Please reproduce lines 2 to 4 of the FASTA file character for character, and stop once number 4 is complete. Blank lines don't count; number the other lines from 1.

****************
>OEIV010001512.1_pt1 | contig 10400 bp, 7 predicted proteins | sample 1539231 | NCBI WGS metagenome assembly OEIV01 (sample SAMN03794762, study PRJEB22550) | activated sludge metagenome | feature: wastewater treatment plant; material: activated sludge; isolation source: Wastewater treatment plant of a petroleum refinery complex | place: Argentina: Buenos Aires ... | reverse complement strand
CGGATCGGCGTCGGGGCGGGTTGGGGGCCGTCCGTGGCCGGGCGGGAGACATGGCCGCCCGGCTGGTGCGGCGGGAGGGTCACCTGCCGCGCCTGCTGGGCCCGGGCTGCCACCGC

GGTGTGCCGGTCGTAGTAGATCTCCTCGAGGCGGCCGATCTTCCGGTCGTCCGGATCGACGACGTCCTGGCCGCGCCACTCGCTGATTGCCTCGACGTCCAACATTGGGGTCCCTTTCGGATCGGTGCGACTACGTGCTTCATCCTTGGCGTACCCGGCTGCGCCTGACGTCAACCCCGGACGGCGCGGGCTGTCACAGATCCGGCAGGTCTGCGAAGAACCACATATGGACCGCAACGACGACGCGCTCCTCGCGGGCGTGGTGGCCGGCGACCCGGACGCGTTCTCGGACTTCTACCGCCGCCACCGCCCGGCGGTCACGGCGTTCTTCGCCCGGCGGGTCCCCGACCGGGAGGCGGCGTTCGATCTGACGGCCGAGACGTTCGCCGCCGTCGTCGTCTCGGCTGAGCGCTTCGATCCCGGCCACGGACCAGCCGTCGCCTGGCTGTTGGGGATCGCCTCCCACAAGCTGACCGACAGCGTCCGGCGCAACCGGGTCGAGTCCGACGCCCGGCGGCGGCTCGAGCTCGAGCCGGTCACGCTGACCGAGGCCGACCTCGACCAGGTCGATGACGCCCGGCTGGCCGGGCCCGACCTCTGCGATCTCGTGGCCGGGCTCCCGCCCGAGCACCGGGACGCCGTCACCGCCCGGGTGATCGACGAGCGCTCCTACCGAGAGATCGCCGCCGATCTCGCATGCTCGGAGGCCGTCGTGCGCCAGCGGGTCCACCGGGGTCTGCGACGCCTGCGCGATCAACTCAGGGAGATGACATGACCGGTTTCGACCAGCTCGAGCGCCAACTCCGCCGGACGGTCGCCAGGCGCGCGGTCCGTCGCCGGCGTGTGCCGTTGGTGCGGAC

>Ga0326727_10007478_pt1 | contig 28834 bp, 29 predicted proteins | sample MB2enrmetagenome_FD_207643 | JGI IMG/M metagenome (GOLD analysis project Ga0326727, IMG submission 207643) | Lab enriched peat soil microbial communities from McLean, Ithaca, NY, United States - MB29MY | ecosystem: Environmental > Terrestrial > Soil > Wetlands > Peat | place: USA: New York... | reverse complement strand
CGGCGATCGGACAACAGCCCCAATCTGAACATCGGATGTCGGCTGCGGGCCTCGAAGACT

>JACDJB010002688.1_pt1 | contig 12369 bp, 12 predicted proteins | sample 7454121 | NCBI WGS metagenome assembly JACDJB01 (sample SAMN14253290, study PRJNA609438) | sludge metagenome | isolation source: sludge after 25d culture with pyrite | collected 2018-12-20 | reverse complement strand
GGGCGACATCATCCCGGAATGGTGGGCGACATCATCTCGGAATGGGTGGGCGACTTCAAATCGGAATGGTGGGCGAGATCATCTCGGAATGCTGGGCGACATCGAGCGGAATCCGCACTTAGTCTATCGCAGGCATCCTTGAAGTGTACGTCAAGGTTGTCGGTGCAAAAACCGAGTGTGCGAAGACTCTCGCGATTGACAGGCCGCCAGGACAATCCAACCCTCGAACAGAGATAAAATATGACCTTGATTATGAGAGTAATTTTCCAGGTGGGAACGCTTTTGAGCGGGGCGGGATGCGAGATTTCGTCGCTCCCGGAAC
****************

CGGATCGGCGTCGGGGCGGGTTGGGGGCCGTCCGTGGCCGGGCGGGAGACATGGCCGCCCGGCTGGTGCGGCGGGAGGGTCACCTGCCGCGCCTGCTGGGCCCGGGCTGCCACCGC

GGTGTGCCGGTCGTAGTAGATCTCCTCGAGGCGGCCGATCTTCCGGTCGTCCGGATCGACGACGTCCTGGCCGCGCCACTCGCTGATTGCCTCGACGTCCAACATTGGGGTCCCTTTCGGATCGGTGCGACTACGTGCTTCATCCTTGGCGTACCCGGCTGCGCCTGACGTCAACCCCGGACGGCGCGGGCTGTCACAGATCCGGCAGGTCTGCGAAGAACCACATATGGACCGCAACGACGACGCGCTCCTCGCGGGCGTGGTGGCCGGCGACCCGGACGCGTTCTCGGACTTCTACCGCCGCCACCGCCCGGCGGTCACGGCGTTCTTCGCCCGGCGGGTCCCCGACCGGGAGGCGGCGTTCGATCTGACGGCCGAGACGTTCGCCGCCGTCGTCGTCTCGGCTGAGCGCTTCGATCCCGGCCACGGACCAGCCGTCGCCTGGCTGTTGGGGATCGCCTCCCACAAGCTGACCGACAGCGTCCGGCGCAACCGGGTCGAGTCCGACGCCCGGCGGCGGCTCGAGCTCGAGCCGGTCACGCTGACCGAGGCCGACCTCGACCAGGTCGATGACGCCCGGCTGGCCGGGCCCGACCTCTGCGATCTCGTGGCCGGGCTCCCGCCCGAGCACCGGGACGCCGTCACCGCCCGGGTGATCGACGAGCGCTCCTACCGAGAGATCGCCGCCGATCTCGCATGCTCGGAGGCCGTCGTGCGCCAGCGGGTCCACCGGGGTCTGCGACGCCTGCGCGATCAACTCAGGGAGATGACATGACCGGTTTCGACCAGCTCGAGCGCCAACTCCGCCGGACGGTCGCCAGGCGCGCGGTCCGTCGCCGGCGTGTGCCGTTGGTGCGGAC

>Ga0326727_10007478_pt1 | contig 28834 bp, 29 predicted proteins | sample MB2enrmetagenome_FD_207643 | JGI IMG/M metagenome (GOLD analysis project Ga0326727, IMG submission 207643) | Lab enriched peat soil microbial communities from McLean, Ithaca, NY, United States - MB29MY | ecosystem: Environmental > Terrestrial > Soil > Wetlands > Peat | place: USA: New York... | reverse complement strand